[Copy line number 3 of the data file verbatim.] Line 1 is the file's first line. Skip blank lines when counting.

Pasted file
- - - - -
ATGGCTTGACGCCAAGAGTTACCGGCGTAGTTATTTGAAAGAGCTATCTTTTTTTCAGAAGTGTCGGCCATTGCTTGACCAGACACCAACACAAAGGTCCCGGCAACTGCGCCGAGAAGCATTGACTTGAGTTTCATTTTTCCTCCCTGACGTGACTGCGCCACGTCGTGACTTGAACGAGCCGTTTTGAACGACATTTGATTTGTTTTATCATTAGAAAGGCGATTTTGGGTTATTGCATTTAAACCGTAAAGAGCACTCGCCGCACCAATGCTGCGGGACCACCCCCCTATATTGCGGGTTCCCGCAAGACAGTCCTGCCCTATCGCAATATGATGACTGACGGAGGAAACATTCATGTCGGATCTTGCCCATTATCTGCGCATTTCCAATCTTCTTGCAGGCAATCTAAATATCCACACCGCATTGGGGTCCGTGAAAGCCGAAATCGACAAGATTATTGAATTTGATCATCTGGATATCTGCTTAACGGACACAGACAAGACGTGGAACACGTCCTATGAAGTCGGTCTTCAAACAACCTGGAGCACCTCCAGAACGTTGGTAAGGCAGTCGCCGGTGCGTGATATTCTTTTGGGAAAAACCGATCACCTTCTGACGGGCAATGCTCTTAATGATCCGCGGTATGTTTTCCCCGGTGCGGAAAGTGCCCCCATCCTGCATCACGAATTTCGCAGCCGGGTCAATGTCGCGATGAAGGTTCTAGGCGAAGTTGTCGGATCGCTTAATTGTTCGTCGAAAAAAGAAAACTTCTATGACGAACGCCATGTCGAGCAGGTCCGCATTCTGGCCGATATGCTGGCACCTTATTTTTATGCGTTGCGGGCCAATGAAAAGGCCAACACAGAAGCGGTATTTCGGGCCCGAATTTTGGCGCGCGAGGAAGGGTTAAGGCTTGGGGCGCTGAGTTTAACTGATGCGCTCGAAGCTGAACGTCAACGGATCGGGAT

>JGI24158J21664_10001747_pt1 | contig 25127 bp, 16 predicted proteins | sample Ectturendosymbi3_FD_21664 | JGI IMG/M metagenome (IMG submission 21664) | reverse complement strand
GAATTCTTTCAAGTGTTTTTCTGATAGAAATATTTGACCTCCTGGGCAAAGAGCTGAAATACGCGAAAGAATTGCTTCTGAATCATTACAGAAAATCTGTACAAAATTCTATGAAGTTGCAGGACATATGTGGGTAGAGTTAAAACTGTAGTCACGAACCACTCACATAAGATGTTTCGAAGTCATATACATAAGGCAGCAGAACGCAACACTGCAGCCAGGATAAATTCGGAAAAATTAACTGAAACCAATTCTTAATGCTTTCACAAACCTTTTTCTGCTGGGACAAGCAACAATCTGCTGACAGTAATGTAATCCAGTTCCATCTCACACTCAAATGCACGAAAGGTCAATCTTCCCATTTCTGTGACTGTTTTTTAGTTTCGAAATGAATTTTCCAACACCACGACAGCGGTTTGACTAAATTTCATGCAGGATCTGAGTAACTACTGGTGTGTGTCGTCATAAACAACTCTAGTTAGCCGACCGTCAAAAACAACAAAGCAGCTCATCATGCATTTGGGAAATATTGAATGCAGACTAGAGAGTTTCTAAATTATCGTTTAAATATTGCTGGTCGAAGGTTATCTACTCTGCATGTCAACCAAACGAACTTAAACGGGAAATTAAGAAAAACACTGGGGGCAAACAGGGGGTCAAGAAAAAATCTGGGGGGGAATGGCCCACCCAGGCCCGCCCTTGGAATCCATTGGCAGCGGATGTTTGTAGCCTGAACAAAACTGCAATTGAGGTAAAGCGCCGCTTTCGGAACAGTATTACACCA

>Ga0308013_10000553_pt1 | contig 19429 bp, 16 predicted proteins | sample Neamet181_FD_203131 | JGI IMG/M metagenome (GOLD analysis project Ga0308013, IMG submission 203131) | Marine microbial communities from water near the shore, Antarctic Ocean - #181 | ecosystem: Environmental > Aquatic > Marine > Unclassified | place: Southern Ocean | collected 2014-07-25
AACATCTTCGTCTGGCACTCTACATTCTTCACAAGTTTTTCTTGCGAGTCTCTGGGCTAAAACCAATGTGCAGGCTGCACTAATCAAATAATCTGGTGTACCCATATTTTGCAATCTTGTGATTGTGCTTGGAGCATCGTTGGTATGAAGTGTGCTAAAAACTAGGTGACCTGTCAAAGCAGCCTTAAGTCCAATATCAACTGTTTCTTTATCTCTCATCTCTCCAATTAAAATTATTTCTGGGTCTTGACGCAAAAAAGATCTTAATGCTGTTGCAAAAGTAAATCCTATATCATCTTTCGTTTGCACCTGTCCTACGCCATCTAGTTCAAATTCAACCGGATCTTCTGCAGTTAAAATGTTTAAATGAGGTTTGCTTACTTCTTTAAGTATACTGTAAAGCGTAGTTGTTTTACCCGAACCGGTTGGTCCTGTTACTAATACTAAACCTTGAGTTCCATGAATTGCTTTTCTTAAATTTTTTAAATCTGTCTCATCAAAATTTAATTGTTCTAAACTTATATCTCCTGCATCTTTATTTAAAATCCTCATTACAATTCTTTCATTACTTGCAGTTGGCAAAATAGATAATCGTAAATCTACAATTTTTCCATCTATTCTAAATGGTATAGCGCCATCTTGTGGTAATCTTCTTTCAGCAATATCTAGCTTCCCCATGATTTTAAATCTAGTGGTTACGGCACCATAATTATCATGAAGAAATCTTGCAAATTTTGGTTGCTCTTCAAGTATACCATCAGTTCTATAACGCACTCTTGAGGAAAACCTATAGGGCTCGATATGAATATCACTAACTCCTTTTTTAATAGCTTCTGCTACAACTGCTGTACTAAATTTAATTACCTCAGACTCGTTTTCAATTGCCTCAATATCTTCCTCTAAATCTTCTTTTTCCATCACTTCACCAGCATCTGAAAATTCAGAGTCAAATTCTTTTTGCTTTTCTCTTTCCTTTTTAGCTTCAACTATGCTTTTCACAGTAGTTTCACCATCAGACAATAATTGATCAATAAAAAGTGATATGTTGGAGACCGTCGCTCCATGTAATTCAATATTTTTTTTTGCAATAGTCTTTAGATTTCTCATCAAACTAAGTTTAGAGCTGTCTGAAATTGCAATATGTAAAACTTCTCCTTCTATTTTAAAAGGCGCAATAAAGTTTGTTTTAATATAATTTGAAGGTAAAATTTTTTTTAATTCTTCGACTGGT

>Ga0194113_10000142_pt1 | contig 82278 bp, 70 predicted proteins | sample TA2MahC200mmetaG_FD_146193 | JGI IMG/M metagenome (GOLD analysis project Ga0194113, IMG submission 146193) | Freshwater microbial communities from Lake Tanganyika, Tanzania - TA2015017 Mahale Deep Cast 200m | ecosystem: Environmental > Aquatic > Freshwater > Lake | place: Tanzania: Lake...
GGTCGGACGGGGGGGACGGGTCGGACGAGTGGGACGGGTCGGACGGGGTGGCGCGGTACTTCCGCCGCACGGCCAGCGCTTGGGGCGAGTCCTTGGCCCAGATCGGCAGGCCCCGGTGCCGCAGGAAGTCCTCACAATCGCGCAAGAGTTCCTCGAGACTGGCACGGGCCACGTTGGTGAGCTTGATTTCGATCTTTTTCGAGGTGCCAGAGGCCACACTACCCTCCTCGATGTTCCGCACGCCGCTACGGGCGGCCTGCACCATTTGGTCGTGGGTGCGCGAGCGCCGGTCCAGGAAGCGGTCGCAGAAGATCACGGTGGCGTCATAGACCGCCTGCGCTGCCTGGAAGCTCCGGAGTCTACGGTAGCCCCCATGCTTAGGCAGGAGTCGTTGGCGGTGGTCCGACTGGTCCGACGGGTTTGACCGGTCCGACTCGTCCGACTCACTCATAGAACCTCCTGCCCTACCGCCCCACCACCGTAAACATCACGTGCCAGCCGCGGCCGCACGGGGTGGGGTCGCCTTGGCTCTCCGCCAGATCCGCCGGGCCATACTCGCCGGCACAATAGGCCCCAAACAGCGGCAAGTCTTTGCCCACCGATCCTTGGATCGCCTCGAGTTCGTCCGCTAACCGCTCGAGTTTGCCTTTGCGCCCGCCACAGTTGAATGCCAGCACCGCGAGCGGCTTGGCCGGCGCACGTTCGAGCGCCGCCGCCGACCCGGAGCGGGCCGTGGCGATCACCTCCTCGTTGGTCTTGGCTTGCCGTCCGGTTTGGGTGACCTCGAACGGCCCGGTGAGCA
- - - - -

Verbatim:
GAATTCTTTCAAGTGTTTTTCTGATAGAAATATTTGACCTCCTGGGCAAAGAGCTGAAATACGCGAAAGAATTGCTTCTGAATCATTACAGAAAATCTGTACAAAATTCTATGAAGTTGCAGGACATATGTGGGTAGAGTTAAAACTGTAGTCACGAACCACTCACATAAGATGTTTCGAAGTCATATACATAAGGCAGCAGAACGCAACACTGCAGCCAGGATAAATTCGGAAAAATTAACTGAAACCAATTCTTAATGCTTTCACAAACCTTTTTCTGCTGGGACAAGCAACAATCTGCTGACAGTAATGTAATCCAGTTCCATCTCACACTCAAATGCACGAAAGGTCAATCTTCCCATTTCTGTGACTGTTTTTTAGTTTCGAAATGAATTTTCCAACACCACGACAGCGGTTTGACTAAATTTCATGCAGGATCTGAGTAACTACTGGTGTGTGTCGTCATAAACAACTCTAGTTAGCCGACCGTCAAAAACAACAAAGCAGCTCATCATGCATTTGGGAAATATTGAATGCAGACTAGAGAGTTTCTAAATTATCGTTTAAATATTGCTGGTCGAAGGTTATCTACTCTGCATGTCAACCAAACGAACTTAAACGGGAAATTAAGAAAAACACTGGGGGCAAACAGGGGGTCAAGAAAAAATCTGGGGGGGAATGGCCCACCCAGGCCCGCCCTTGGAATCCATTGGCAGCGGATGTTTGTAGCCTGAACAAAACTGCAATTGAGGTAAAGCGCCGCTTTCGGAACAGTATTACACCA